[Many thanks to Peter Jordens for bringing this item to our attention.] Kevin G. Andrade (Providence Journal) reports on a recent development that shook many among the Dominican diaspora in Rhode Island. Andrade writes:
The day was sunny with a breeze that, while not gentle, did provide some welcome relief from the heat during the Dominican Festival parade on Aug. 19, as it marched along Broad Street. Flanking the route on a bridge over Route 95 were about a dozen people, all wearing green shirts and waving green flags.
They stood by, observing the festivities until one float passed that was painted the red, white and blue colors of the Dominican flag, with a picture of El Monumento de Santiago — a well-known national landmark — on its side. What caught people’s attention was a phrase written on the front of the float: “Dios en cielo, Trujillo en tierra.” God in Heaven, Trujillo on Earth. That phrase highlighted a simmering controversy in the Dominican community, in Rhode Island and elsewhere, that is tied to a brutal dictatorship that ended almost 60 years ago.
“God in Heaven, Trujillo on Earth.”
The Trujillo in question is Rafael Leónidas Trujillo Molina, a megalomaniacal dictator who reigned over every aspect of public and private life in the Dominican Republican from 1930 to 1961. Those spectators in the green T-shirts, members of Marcha Verde (Green March) — a protest movement — were clearly not happy about the float’s appearance in the parade. “Look at how shameful this is,” said LuÍs Camacho, a member of Marcha Verde who filmed the float and commented on it in Spanish. “In a parade that is meant to celebrate Dominican-ness, you see this shameful exhibit.”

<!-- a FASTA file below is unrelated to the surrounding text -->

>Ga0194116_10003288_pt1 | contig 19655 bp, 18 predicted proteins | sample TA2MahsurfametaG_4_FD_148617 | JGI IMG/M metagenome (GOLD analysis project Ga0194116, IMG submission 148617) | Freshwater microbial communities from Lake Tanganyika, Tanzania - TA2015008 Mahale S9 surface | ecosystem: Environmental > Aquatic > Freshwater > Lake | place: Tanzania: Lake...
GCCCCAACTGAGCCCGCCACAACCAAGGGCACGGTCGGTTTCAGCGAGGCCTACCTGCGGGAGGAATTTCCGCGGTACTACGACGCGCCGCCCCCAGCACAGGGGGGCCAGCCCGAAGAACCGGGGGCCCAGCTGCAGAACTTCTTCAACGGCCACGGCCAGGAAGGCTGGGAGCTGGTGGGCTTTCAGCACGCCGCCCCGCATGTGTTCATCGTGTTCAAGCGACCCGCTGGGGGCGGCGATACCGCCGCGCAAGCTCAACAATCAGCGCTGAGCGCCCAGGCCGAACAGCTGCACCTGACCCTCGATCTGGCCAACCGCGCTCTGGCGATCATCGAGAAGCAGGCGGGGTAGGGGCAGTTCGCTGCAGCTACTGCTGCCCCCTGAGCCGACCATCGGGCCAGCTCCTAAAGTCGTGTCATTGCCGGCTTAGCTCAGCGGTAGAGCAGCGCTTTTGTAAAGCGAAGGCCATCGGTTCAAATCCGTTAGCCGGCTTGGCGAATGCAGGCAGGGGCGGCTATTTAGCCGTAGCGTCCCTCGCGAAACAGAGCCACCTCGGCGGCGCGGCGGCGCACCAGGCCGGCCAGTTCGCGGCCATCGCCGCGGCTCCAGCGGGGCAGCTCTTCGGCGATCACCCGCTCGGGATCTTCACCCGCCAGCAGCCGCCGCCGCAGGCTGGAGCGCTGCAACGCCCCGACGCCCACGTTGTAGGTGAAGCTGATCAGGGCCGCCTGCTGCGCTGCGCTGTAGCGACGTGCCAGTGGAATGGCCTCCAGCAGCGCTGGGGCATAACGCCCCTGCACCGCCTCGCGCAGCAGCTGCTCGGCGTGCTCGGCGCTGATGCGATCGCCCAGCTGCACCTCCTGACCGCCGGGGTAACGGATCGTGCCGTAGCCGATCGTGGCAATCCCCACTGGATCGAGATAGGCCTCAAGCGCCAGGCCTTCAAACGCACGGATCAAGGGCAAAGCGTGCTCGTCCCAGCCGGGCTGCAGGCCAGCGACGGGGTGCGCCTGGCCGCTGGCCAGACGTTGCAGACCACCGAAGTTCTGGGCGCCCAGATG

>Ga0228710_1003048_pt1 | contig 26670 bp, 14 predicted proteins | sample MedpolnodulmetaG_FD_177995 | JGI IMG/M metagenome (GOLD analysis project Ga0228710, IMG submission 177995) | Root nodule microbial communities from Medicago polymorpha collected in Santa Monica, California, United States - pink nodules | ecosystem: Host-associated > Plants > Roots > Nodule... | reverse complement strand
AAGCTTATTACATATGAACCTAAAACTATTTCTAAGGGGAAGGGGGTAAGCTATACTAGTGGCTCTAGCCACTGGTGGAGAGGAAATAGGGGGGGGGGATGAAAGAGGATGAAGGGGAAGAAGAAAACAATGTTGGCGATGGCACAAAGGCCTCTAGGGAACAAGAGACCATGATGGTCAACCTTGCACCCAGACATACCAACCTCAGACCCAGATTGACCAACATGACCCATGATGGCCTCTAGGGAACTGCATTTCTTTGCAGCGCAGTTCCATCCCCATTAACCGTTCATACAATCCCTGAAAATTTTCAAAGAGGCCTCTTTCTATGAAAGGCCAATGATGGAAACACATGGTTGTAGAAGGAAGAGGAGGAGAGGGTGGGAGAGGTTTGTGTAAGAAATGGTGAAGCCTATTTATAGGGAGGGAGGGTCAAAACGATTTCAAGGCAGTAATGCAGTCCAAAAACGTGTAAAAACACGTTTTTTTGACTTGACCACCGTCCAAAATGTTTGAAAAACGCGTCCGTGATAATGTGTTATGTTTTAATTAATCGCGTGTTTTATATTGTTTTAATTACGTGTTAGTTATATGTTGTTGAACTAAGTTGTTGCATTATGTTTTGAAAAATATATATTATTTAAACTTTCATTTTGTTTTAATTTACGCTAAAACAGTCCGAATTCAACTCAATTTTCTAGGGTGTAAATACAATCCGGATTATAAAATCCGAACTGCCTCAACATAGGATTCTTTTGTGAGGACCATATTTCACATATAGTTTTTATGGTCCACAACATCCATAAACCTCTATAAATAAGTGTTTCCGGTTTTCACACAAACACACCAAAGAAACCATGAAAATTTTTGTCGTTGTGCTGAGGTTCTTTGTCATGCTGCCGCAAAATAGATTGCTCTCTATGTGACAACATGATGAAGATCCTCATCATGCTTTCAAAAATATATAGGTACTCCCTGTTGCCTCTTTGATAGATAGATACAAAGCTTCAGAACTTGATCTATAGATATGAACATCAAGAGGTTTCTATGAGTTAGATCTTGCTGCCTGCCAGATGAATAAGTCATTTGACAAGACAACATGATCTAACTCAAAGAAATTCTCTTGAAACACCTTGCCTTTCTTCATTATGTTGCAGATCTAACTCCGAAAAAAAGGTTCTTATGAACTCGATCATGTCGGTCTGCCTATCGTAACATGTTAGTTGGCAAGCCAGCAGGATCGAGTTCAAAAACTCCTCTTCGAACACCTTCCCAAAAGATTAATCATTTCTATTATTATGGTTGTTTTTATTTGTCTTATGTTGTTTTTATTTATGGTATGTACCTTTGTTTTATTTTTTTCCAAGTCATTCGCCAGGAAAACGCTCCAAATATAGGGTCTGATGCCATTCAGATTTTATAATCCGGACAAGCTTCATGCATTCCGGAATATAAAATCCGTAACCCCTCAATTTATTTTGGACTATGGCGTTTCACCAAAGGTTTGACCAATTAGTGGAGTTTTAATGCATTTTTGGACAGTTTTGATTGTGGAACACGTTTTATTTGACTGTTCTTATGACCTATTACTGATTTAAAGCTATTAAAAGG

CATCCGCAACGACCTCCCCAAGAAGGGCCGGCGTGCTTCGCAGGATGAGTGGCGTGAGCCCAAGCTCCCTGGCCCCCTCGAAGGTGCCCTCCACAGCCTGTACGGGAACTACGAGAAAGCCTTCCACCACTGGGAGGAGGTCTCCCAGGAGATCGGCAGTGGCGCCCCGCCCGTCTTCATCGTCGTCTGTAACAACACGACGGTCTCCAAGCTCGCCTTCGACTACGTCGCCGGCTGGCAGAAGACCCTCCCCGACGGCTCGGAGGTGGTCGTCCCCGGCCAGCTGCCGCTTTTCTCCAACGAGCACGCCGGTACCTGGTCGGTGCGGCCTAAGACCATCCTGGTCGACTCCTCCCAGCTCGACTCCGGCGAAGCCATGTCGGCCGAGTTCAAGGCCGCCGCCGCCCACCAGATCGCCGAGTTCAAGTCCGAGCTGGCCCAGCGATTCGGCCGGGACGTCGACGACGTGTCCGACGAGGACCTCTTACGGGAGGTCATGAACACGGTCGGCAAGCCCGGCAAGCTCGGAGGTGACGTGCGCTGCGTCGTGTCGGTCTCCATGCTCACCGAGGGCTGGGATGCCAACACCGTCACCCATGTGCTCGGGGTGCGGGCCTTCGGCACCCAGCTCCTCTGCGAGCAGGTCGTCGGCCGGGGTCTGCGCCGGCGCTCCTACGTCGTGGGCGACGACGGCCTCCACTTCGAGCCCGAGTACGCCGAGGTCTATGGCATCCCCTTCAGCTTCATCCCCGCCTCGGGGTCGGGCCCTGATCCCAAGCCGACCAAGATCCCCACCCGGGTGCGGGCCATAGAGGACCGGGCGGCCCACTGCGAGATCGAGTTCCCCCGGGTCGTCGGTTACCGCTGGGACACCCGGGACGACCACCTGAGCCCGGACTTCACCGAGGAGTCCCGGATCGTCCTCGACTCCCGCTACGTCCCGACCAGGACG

The artist insists he was trying to educate people on Dominican history. He even dressed as the dictator and marched in the parade with actresses portraying the Mirabal Sisters — dissidents famously assassinated by Trujillo. “This was NOT a political float,” said Rene Gomez, the float’s designer and artistic director for Hispanic United Development Organization. “A lot of research and time and passion went into this and they turned it into a political witch hunt. “You can’t mention Trujillo without mentioning them,” he said, referring to comments that photos on Facebook of himself portraying Trujillo with the actresses playing the Mirabals were in poor taste. “They’re both linked in our Dominican history.”
El Jefe — the Chief, as many called Trujillo — was notoriously brutal, having electric chairs in prison perfectly calibrated to cause maximum pain and having ordered what many have termed a genocide of Haitians in the country in 1937. It is estimated that 50,000 died as a result of his policies of political and racial persecution. Trujillo was assassinated in May 1961.
Now, almost 60 years after Trujillo’s death, his grandson, Ramfis Dominguez Trujillo, is attempting to become a candidate for the presidency of the Dominican Republican in 2020. Dominguez Trujillo has been received somewhat skeptically by many who still remember the rule of his grandfather. Yet his family name still has meaning in the Caribbean nation — and on Broad Street in Providence. [. . .]